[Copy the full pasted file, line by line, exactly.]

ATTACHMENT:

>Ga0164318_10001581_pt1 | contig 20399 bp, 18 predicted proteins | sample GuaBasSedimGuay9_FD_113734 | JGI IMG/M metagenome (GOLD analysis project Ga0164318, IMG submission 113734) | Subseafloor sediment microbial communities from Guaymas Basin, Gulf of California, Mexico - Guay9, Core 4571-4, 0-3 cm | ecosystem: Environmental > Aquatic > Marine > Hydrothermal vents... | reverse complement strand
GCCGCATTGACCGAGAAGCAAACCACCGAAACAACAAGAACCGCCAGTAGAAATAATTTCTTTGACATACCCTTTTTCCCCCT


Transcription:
>Ga0164318_10001581_pt1 | contig 20399 bp, 18 predicted proteins | sample GuaBasSedimGuay9_FD_113734 | JGI IMG/M metagenome (GOLD analysis project Ga0164318, IMG submission 113734) | Subseafloor sediment microbial communities from Guaymas Basin, Gulf of California, Mexico - Guay9, Core 4571-4, 0-3 cm | ecosystem: Environmental > Aquatic > Marine > Hydrothermal vents... | reverse complement strand
GCCGCATTGACCGAGAAGCAAACCACCGAAACAACAAGAACCGCCAGTAGAAATAATTTCTTTGACATACCCTTTTTCCCCCT